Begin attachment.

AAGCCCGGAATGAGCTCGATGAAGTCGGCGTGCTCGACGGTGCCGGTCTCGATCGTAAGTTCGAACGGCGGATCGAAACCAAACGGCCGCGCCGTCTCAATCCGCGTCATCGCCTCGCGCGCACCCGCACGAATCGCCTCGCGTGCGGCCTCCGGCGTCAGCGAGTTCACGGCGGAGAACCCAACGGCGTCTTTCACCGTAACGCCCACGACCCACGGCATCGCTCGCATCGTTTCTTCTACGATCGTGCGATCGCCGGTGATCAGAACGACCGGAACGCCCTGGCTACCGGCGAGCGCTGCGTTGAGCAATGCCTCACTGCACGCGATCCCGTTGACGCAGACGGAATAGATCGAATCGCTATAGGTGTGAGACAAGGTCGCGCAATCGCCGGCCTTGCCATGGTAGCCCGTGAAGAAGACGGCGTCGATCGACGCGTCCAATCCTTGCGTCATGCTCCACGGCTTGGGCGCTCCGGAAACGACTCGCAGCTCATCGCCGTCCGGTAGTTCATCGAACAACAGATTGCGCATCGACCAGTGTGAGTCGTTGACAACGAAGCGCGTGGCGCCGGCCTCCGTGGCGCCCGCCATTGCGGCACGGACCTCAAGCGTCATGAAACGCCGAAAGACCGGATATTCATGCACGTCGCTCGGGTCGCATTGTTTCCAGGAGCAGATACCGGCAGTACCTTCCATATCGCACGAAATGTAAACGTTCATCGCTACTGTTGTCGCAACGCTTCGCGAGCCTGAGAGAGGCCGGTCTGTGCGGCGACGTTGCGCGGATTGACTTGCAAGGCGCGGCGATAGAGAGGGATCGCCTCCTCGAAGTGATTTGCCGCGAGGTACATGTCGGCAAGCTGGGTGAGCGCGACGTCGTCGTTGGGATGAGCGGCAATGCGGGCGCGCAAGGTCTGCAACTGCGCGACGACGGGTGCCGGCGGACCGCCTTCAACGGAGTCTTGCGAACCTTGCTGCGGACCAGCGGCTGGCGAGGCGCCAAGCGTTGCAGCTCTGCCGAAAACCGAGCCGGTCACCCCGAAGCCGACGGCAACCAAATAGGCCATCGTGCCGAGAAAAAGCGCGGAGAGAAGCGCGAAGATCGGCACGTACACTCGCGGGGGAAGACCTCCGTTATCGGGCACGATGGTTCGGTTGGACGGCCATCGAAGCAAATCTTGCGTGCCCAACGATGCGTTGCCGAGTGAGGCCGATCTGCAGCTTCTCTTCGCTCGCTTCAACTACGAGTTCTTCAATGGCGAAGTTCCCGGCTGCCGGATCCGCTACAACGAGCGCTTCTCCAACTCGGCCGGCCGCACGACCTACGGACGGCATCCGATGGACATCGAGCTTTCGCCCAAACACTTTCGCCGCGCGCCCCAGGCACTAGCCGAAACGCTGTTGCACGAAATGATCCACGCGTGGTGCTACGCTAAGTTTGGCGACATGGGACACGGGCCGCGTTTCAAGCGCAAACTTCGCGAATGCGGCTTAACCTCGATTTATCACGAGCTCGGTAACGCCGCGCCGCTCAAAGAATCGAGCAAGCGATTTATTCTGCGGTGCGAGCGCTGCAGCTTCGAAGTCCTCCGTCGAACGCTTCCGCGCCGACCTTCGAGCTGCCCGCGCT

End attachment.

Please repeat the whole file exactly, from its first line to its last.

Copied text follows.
AAGCCCGGAATGAGCTCGATGAAGTCGGCGTGCTCGACGGTGCCGGTCTCGATCGTAAGTTCGAACGGCGGATCGAAACCAAACGGCCGCGCCGTCTCAATCCGCGTCATCGCCTCGCGCGCACCCGCACGAATCGCCTCGCGTGCGGCCTCCGGCGTCAGCGAGTTCACGGCGGAGAACCCAACGGCGTCTTTCACCGTAACGCCCACGACCCACGGCATCGCTCGCATCGTTTCTTCTACGATCGTGCGATCGCCGGTGATCAGAACGACCGGAACGCCCTGGCTACCGGCGAGCGCTGCGTTGAGCAATGCCTCACTGCACGCGATCCCGTTGACGCAGACGGAATAGATCGAATCGCTATAGGTGTGAGACAAGGTCGCGCAATCGCCGGCCTTGCCATGGTAGCCCGTGAAGAAGACGGCGTCGATCGACGCGTCCAATCCTTGCGTCATGCTCCACGGCTTGGGCGCTCCGGAAACGACTCGCAGCTCATCGCCGTCCGGTAGTTCATCGAACAACAGATTGCGCATCGACCAGTGTGAGTCGTTGACAACGAAGCGCGTGGCGCCGGCCTCCGTGGCGCCCGCCATTGCGGCACGGACCTCAAGCGTCATGAAACGCCGAAAGACCGGATATTCATGCACGTCGCTCGGGTCGCATTGTTTCCAGGAGCAGATACCGGCAGTACCTTCCATATCGCACGAAATGTAAACGTTCATCGCTACTGTTGTCGCAACGCTTCGCGAGCCTGAGAGAGGCCGGTCTGTGCGGCGACGTTGCGCGGATTGACTTGCAAGGCGCGGCGATAGAGAGGGATCGCCTCCTCGAAGTGATTTGCCGCGAGGTACATGTCGGCAAGCTGGGTGAGCGCGACGTCGTCGTTGGGATGAGCGGCAATGCGGGCGCGCAAGGTCTGCAACTGCGCGACGACGGGTGCCGGCGGACCGCCTTCAACGGAGTCTTGCGAACCTTGCTGCGGACCAGCGGCTGGCGAGGCGCCAAGCGTTGCAGCTCTGCCGAAAACCGAGCCGGTCACCCCGAAGCCGACGGCAACCAAATAGGCCATCGTGCCGAGAAAAAGCGCGGAGAGAAGCGCGAAGATCGGCACGTACACTCGCGGGGGAAGACCTCCGTTATCGGGCACGATGGTTCGGTTGGACGGCCATCGAAGCAAATCTTGCGTGCCCAACGATGCGTTGCCGAGTGAGGCCGATCTGCAGCTTCTCTTCGCTCGCTTCAACTACGAGTTCTTCAATGGCGAAGTTCCCGGCTGCCGGATCCGCTACAACGAGCGCTTCTCCAACTCGGCCGGCCGCACGACCTACGGACGGCATCCGATGGACATCGAGCTTTCGCCCAAACACTTTCGCCGCGCGCCCCAGGCACTAGCCGAAACGCTGTTGCACGAAATGATCCACGCGTGGTGCTACGCTAAGTTTGGCGACATGGGACACGGGCCGCGTTTCAAGCGCAAACTTCGCGAATGCGGCTTAACCTCGATTTATCACGAGCTCGGTAACGCCGCGCCGCTCAAAGAATCGAGCAAGCGATTTATTCTGCGGTGCGAGCGCTGCAGCTTCGAAGTCCTCCGTCGAACGCTTCCGCGCCGACCTTCGAGCTGCCCGCGCT